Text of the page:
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Despite being told to do so in an 2014 GAO report, NASA has still not developed a budget to determine what it would cost to use SLS for any future beyond-Earth-orbit missions.
Worse, NASA says it doesn’t have to do this.
The government report notes that it previously recommended to NASA and Congress that costs of the first (and subsequent) human missions be calculated and disclosed three years ago in 2014. Since then, the report says, a senior official at NASA’s Exploration Systems Development program, which manages the rocket and spacecraft programs, replied that NASA does not intend to establish a baseline cost for Exploration Mission 2 because it does not have to.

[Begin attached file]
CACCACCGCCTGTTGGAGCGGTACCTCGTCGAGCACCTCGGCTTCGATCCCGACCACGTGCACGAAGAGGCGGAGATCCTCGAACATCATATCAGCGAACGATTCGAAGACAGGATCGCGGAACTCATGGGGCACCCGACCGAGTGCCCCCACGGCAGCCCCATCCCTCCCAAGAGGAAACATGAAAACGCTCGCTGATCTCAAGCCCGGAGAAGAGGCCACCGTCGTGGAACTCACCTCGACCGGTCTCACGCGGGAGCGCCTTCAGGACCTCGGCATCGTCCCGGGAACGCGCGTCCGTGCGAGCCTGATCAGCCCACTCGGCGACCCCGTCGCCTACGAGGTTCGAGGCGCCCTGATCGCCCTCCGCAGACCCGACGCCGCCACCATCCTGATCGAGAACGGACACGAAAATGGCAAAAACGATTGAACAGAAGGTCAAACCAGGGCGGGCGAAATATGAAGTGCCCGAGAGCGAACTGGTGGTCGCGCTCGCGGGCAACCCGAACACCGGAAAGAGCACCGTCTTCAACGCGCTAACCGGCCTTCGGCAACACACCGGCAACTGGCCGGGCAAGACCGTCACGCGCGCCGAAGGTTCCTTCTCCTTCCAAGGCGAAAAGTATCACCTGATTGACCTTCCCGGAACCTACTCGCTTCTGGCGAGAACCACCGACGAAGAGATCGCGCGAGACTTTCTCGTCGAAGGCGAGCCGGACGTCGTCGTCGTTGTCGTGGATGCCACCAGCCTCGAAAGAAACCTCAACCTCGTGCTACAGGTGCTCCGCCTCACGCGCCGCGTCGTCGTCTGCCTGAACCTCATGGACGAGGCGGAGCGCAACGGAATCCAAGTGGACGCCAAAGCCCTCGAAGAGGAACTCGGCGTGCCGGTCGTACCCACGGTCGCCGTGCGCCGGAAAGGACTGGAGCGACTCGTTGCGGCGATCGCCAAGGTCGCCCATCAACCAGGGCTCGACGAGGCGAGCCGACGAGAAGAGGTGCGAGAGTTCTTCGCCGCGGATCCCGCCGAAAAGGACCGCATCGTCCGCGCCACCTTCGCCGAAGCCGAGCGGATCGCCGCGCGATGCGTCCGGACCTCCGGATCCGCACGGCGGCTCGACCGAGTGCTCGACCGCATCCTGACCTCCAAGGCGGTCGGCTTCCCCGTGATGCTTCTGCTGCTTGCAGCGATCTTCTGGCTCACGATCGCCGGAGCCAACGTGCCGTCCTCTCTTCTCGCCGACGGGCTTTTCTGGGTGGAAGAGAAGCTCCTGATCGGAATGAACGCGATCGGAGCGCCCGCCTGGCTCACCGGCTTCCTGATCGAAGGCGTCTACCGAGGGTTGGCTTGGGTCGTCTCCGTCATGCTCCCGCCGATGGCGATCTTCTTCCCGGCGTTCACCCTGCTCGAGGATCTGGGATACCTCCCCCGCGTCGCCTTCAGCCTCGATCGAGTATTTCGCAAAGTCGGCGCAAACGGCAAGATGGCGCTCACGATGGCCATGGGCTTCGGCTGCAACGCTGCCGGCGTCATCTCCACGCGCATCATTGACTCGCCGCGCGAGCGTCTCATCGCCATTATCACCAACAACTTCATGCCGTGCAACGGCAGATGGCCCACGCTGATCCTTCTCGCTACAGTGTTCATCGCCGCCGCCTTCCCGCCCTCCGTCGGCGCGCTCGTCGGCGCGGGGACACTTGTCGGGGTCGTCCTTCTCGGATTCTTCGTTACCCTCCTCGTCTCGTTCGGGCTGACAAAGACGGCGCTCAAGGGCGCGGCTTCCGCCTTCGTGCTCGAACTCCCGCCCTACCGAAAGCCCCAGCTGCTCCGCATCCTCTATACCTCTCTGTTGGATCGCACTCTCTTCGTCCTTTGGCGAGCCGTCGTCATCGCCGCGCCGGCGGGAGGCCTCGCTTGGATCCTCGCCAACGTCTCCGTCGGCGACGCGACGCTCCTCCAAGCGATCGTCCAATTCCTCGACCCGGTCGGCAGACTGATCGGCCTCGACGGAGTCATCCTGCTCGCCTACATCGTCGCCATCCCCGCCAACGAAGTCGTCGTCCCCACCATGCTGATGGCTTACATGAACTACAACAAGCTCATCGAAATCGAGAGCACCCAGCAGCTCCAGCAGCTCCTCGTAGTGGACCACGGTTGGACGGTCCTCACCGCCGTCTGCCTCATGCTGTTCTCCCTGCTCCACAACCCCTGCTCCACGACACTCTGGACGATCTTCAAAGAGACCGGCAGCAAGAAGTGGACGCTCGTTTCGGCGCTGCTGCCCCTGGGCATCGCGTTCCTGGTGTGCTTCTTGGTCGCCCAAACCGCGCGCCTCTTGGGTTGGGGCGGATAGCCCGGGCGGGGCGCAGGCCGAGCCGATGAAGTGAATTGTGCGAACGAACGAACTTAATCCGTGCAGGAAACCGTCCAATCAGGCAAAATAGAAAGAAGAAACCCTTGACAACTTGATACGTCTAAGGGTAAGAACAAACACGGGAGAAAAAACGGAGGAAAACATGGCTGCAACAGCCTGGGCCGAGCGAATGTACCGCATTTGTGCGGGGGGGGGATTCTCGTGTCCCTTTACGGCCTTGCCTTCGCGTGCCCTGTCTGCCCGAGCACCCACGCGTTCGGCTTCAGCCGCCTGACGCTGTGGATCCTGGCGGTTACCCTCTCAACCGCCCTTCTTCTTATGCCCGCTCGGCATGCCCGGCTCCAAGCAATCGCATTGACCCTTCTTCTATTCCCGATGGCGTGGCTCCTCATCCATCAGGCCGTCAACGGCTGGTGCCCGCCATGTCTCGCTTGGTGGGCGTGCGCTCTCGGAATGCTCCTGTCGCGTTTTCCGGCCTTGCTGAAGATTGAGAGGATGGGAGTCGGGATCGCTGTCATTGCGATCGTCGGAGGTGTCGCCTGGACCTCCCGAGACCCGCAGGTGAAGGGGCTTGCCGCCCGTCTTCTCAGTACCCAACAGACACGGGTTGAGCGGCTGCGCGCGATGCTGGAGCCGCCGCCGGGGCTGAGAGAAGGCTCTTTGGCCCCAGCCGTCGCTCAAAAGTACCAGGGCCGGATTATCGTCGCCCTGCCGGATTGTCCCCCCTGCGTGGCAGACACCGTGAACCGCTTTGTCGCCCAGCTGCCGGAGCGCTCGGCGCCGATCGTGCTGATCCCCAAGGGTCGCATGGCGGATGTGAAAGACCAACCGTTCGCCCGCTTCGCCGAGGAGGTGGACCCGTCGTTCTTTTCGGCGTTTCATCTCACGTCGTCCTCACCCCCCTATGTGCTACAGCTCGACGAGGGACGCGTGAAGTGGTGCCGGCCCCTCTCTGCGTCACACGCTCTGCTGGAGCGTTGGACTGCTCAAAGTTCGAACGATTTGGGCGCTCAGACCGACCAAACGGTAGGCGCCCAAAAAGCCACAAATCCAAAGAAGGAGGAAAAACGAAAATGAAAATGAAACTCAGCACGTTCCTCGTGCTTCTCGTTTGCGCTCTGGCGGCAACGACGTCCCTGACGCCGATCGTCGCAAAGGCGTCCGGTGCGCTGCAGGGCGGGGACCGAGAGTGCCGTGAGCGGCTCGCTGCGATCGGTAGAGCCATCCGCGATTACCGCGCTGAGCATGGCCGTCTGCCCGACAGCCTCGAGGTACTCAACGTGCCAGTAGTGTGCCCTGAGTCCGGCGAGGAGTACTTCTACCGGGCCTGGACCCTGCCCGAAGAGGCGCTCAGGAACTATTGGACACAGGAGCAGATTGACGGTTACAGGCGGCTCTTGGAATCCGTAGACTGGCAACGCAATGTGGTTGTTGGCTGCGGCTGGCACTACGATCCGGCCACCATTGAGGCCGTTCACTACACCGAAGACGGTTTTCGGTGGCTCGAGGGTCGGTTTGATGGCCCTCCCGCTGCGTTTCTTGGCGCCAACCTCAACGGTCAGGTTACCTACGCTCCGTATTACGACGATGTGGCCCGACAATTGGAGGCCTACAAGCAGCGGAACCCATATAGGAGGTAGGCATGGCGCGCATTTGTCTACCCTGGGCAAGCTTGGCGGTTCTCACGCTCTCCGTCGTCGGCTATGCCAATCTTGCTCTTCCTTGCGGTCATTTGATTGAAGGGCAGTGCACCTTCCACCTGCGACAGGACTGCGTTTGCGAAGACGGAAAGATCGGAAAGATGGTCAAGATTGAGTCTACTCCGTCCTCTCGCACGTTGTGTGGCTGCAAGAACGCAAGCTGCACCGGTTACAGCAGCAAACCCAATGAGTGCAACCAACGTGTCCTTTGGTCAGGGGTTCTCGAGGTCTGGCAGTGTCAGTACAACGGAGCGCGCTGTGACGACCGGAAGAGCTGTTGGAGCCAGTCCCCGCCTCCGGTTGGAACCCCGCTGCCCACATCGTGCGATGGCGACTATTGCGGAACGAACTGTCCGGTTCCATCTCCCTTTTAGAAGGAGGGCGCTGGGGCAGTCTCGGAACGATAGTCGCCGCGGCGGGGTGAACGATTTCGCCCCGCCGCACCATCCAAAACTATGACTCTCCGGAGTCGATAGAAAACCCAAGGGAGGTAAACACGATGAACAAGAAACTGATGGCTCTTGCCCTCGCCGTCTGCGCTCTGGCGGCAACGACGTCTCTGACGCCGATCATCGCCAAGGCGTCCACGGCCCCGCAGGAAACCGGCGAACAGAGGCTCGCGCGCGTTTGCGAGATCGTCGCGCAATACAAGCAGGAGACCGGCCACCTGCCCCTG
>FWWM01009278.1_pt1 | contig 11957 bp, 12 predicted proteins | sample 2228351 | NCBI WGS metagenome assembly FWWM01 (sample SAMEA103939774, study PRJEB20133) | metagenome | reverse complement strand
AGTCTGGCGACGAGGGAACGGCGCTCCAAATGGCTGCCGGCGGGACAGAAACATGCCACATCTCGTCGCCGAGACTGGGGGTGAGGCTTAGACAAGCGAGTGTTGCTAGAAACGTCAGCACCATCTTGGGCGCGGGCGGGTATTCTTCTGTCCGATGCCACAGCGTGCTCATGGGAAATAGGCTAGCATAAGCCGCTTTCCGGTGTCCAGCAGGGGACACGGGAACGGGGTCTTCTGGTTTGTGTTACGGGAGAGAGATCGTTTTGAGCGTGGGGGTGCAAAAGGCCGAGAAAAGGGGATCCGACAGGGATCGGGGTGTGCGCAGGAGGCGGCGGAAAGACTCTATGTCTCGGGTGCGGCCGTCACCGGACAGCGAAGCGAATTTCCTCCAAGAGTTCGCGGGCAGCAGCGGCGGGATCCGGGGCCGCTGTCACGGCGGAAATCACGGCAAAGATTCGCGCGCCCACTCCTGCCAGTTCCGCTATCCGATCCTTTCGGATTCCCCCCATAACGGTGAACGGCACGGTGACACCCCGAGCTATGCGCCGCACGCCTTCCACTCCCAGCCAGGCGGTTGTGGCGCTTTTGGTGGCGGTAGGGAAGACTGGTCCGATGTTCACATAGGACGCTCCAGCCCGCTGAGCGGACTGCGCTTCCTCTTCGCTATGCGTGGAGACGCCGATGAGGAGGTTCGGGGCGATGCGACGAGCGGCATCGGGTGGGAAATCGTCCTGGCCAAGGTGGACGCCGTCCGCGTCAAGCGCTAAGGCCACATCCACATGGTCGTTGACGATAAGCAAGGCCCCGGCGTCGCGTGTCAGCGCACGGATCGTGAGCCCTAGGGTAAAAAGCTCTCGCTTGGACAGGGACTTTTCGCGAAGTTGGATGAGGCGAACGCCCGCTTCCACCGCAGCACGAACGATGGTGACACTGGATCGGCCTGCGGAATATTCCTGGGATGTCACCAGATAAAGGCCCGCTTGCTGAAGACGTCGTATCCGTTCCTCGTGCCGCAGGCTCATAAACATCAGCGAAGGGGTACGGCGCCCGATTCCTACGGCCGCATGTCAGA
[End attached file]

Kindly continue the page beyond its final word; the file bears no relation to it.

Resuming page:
This response must have struck investigators with the General Accountability Office—Congress’ auditing service—as a bit in-your-face. Later in the report, the director of acquisition and sourcing management for the accountability office, Cristina Chaplain, notes that, “While later stages of the Mars mission are well in the future, getting to that point in time will require a funding commitment from the Congress and other stakeholders. Much of their willingness to make that commitment is likely to be based on the ability to assess the extent to which NASA has met prior goals within predicted cost and schedule targets.” [emphasis mine]
In other words, NASA expects Congress to give NASA and SLS a blank check, forever. Sadly, based on the behavior of Congress now and in the past two decades, NASA might very well have reasonable expectations here.